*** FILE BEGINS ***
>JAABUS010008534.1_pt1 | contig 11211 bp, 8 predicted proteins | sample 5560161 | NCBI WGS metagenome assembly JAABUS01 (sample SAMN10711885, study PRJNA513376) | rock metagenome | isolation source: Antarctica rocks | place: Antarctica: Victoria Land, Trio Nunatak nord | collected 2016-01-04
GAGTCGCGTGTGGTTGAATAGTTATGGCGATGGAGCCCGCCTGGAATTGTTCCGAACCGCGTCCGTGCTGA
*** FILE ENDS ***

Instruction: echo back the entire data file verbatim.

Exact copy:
>JAABUS010008534.1_pt1 | contig 11211 bp, 8 predicted proteins | sample 5560161 | NCBI WGS metagenome assembly JAABUS01 (sample SAMN10711885, study PRJNA513376) | rock metagenome | isolation source: Antarctica rocks | place: Antarctica: Victoria Land, Trio Nunatak nord | collected 2016-01-04
GAGTCGCGTGTGGTTGAATAGTTATGGCGATGGAGCCCGCCTGGAATTGTTCCGAACCGCGTCCGTGCTGA